3.4.1. Local Inertia Matrix
The inertia matrix in local coordinates is obtained from the lumped mass distribution employed. Because the general rotation motion is of dimension 3, the inertia matrix results are of dimensions :which satisfies that it is a symmetrical and positive definite matrix. This implies that eig, , , and . In our case, the inertia matrix incorporates the effects of the added masses and takes the form (details of how the coefficients in this inertia matrix were obtained can be found in Appendix A):As in the case shown above, each of the masses considered is computed as the sum of its real mass fraction and its added mass, as seen in (1). It will be observed that if , the generator becomes fully statically and dynamically equilibrated with all of its null value inertia products ().
3.4.2. Computation of the Rotation Kinetic Energy
The kinetic energy of the generator when only rotations over first the axis and then the axis are considered is given bywith , , and being the absolute rotational velocities of the generator with respect to .
By substituting (8) and (17), one obtains
3.4.3. Computation of the Rotation Potential Energy
In order to control the generator, it is necessary to obtain operation conditions that force the generator to be at an equilibrium point. Neutral buoyancy is therefore required (), and the total potential energy thus has a zero value under this condition
3.4.4. Lagrange Formulation
The kinetic and the potential energy computed previously are used, and the Lagrange function of the generator with only rotation motions with regard to the axis and axis isLagrange’s equations are then expressed bywhere is the sum of external torques, which are the control torques and the friction terms that have been modeled as a function with . The following expression is obtained (see the coefficients of and in Appendix B): in which denotes the generalized rotation coordinates, with regard to frame, are the inertia terms which are dependent, positive definite, and symmetrical, and includes both the centrifugal and Coriolis effects. A term allows the friction terms to be modeled in a similar way to that occurring in (15).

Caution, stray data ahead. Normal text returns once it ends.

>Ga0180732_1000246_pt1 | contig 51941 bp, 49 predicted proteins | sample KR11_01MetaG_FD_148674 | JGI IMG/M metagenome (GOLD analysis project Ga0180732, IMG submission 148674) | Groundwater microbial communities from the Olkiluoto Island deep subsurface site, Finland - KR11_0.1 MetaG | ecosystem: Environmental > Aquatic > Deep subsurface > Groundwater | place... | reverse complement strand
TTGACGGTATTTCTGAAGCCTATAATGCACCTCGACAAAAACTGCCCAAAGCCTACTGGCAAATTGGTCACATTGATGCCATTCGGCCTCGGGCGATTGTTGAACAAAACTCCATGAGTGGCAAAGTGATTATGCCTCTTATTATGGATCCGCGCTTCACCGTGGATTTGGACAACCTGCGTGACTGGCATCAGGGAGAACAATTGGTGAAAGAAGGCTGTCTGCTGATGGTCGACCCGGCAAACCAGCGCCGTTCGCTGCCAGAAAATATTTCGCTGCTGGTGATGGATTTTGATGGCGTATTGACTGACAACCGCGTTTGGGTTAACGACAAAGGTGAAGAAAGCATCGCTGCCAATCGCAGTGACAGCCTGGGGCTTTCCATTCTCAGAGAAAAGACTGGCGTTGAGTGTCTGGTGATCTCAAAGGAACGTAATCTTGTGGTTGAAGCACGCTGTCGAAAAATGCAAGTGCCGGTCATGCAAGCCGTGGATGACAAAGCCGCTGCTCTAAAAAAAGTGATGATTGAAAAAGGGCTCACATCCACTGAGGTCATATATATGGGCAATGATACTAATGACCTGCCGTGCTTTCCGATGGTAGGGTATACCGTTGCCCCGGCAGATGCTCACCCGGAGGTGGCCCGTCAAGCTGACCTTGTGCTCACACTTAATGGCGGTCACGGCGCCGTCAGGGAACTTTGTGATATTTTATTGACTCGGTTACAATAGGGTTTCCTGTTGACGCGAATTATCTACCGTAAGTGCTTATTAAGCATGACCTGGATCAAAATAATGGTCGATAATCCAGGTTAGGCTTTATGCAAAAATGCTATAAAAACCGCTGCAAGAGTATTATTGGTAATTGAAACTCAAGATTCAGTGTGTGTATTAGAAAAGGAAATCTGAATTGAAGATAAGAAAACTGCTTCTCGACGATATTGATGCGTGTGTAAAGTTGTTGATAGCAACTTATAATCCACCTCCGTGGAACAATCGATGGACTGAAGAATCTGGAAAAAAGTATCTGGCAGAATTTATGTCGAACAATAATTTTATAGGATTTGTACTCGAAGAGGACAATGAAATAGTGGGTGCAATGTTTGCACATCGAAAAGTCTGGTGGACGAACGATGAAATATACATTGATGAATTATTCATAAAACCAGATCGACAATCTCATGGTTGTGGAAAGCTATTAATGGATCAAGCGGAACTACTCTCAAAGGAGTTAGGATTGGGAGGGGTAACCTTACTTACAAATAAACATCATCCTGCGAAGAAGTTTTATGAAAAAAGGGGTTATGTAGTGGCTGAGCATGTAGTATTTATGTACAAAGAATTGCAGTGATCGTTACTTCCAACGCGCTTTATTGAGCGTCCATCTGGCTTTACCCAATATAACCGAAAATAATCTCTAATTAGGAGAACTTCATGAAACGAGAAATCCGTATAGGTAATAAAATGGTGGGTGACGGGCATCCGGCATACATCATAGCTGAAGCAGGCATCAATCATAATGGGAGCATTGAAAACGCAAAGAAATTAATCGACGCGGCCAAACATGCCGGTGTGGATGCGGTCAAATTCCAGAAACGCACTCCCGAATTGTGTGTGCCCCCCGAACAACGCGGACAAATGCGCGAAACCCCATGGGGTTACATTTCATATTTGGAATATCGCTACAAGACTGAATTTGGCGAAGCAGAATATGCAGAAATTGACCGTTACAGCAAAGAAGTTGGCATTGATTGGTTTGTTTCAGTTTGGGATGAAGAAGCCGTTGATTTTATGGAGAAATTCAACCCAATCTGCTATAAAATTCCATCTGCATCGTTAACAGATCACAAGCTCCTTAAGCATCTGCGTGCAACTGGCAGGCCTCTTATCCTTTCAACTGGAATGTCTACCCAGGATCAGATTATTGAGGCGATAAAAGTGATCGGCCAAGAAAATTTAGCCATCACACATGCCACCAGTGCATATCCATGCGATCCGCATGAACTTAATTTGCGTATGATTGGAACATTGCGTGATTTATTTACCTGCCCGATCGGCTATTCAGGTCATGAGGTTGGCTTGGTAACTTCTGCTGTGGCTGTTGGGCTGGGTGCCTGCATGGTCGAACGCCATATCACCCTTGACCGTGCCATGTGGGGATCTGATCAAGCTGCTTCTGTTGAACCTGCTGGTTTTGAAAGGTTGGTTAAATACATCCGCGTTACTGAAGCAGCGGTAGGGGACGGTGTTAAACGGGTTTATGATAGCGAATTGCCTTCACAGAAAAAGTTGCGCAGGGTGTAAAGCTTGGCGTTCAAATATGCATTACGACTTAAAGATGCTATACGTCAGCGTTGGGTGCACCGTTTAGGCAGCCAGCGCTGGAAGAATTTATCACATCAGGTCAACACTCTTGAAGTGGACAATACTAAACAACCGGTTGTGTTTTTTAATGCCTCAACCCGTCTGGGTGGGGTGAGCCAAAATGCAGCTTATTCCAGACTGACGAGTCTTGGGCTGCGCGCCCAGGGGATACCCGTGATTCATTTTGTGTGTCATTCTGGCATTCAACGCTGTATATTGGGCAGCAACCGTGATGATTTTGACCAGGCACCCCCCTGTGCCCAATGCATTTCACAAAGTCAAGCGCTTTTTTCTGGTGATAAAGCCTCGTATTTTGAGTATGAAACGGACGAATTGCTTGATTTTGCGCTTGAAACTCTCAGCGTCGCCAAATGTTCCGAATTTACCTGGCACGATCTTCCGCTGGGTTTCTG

3.5. Proposed Dynamic Model
The complete proposed dynamic model can be obtained by joining (13), (15), and (23) and expressed in a compact form aswhere the complete vector of generalized coordinates isand matrices , , and areFigure 5 depicts the proposed dynamic model, along with the two submodels presented above. The set of input signals are the buoyancy forces produced by actuators while the output measurable signals are the twodegreeoffreedom orientation angles together with the generator depth denoted previously as a vector of the generalized coordinates .
4. Uncoupled Multivariable PD Control
The threedegreeoffreedom model proposed clearly exhibits a nonlinear, time variant, and multivariable uncoupled behavior. A new and simple control scheme based on the following three stages is proposed: (i) an uncoupled term that allows the generalized control torques to be converted into forces applied to each of the torpedoes (by means of actuators), (ii) a nonlinear uncoupling modelbased term that ideally cancels out the nonlinearities of the system caused by centrifugal and Coriolis torques, and (iii) a multivariable diagonal proportionalderivative (PD) controller.
4.1. Uncoupling Matrix
The determinant of the matrix defined in (13) and (14) isThis determinant makes matrix nonsingular, with the exception of which corresponds to the normal operation orientation. In other words, if the generator is placed in a fully vertically position, it is not possible to turn around the axis using vertical forces alone. In order to avoid this singularity, the position of the third actuator can be displaced a small distance along the local axis, thus resulting in its new local position at (see Figure 6)For relatively small values of the angle of the new plane that conforms to the three points of application of forces with regard to the plane of the generator is (see Figure 6)and the range of the angle is rather than , thus avoiding the singularity of matrix in (29). For the angle is considered range .